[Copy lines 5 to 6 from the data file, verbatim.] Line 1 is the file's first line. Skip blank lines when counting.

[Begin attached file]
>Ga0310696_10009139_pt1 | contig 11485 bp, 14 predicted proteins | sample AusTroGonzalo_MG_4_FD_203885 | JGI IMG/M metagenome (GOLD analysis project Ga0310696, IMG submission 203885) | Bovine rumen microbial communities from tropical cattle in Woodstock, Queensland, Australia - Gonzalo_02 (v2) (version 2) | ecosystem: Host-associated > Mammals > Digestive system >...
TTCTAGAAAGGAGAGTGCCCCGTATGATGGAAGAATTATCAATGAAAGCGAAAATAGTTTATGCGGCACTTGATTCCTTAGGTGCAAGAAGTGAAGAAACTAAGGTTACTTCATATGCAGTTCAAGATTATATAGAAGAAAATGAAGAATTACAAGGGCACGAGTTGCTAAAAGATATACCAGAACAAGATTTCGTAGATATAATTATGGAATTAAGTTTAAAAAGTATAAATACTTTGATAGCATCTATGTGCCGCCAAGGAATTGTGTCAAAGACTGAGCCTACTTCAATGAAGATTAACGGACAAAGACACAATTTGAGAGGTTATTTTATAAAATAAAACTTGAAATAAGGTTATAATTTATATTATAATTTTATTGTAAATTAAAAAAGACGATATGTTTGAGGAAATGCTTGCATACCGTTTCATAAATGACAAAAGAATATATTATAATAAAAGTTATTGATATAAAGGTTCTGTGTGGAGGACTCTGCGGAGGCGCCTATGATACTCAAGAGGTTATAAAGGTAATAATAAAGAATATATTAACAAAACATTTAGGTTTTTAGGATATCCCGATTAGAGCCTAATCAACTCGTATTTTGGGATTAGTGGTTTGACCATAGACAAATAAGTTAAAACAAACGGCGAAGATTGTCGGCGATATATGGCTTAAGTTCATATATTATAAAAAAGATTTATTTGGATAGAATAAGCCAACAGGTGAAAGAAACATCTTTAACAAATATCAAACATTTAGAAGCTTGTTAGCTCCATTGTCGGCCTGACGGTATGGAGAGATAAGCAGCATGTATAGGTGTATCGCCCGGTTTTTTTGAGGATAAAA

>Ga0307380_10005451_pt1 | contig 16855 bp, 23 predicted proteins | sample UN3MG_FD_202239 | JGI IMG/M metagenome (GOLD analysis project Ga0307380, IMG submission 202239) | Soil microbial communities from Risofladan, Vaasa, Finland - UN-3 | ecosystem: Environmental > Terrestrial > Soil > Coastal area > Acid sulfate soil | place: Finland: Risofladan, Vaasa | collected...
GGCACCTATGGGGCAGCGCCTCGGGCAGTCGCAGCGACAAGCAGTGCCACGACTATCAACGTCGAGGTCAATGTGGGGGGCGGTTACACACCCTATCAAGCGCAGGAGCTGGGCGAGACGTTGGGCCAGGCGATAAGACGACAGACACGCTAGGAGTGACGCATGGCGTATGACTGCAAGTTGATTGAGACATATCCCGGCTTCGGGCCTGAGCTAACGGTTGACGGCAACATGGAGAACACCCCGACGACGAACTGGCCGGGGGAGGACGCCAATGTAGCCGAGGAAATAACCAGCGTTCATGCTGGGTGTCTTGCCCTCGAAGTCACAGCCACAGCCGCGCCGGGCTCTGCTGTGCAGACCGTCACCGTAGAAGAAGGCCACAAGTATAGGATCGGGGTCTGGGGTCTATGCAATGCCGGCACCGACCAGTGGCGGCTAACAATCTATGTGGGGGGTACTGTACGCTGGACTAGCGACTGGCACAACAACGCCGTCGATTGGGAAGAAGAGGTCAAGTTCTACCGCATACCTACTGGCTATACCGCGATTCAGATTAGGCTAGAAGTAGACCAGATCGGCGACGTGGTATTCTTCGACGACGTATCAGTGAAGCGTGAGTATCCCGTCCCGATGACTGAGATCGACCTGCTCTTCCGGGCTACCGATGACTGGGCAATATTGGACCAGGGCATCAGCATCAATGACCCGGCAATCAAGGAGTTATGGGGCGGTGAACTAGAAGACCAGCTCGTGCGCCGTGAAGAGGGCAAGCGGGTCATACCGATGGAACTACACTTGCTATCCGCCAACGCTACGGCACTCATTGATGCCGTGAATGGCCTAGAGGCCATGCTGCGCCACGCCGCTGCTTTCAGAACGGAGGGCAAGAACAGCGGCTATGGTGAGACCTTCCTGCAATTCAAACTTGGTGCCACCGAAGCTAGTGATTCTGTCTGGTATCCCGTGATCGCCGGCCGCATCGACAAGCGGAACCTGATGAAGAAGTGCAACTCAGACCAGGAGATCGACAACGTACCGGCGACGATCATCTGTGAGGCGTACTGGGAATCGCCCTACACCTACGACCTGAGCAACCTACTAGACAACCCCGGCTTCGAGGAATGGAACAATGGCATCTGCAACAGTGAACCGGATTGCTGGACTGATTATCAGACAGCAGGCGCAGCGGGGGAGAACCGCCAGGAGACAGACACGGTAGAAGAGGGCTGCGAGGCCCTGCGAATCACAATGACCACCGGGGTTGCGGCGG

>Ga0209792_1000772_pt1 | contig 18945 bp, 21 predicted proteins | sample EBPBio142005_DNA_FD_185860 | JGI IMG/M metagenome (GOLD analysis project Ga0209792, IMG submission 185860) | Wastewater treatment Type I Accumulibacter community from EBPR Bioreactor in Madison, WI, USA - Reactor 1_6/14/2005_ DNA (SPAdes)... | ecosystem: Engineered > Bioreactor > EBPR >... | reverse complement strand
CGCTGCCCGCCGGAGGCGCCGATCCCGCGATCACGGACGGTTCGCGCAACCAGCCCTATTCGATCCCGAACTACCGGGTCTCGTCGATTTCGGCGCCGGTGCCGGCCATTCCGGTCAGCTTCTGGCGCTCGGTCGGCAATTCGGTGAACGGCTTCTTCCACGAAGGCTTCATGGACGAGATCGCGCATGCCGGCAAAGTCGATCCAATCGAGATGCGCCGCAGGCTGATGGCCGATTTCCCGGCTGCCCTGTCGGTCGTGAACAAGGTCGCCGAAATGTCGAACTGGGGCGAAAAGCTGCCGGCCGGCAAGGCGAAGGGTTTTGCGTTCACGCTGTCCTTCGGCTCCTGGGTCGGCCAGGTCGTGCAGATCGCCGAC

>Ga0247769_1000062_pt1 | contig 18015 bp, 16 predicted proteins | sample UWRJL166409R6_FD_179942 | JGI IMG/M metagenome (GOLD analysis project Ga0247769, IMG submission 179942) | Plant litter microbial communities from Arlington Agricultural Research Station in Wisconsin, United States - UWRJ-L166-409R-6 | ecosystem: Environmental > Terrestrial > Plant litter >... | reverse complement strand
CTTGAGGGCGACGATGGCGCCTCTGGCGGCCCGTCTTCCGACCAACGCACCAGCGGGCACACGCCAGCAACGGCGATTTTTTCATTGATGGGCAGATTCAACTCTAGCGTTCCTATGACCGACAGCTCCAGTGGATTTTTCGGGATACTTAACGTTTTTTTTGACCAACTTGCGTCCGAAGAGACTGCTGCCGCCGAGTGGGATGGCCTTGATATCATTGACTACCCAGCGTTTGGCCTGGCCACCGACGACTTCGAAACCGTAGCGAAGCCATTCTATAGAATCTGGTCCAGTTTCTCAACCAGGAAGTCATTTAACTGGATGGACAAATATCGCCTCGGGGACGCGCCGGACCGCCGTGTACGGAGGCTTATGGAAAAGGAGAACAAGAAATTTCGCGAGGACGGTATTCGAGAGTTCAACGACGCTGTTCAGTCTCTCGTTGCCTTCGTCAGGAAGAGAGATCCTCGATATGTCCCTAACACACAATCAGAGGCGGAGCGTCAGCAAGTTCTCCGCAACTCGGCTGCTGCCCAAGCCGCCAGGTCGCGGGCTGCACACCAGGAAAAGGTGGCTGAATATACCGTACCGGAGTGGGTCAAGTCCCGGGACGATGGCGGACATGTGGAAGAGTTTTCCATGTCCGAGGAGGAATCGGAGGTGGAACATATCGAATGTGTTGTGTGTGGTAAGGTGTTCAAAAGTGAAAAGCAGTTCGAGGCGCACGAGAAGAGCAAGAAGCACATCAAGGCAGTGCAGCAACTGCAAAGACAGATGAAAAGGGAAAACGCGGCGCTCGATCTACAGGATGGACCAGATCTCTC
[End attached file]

>Ga0209792_1000772_pt1 | contig 18945 bp, 21 predicted proteins | sample EBPBio142005_DNA_FD_185860 | JGI IMG/M metagenome (GOLD analysis project Ga0209792, IMG submission 185860) | Wastewater treatment Type I Accumulibacter community from EBPR Bioreactor in Madison, WI, USA - Reactor 1_6/14/2005_ DNA (SPAdes)... | ecosystem: Engineered > Bioreactor > EBPR >... | reverse complement strand
CGCTGCCCGCCGGAGGCGCCGATCCCGCGATCACGGACGGTTCGCGCAACCAGCCCTATTCGATCCCGAACTACCGGGTCTCGTCGATTTCGGCGCCGGTGCCGGCCATTCCGGTCAGCTTCTGGCGCTCGGTCGGCAATTCGGTGAACGGCTTCTTCCACGAAGGCTTCATGGACGAGATCGCGCATGCCGGCAAAGTCGATCCAATCGAGATGCGCCGCAGGCTGATGGCCGATTTCCCGGCTGCCCTGTCGGTCGTGAACAAGGTCGCCGAAATGTCGAACTGGGGCGAAAAGCTGCCGGCCGGCAAGGCGAAGGGTTTTGCGTTCACGCTGTCCTTCGGCTCCTGGGTCGGCCAGGTCGTGCAGATCGCCGAC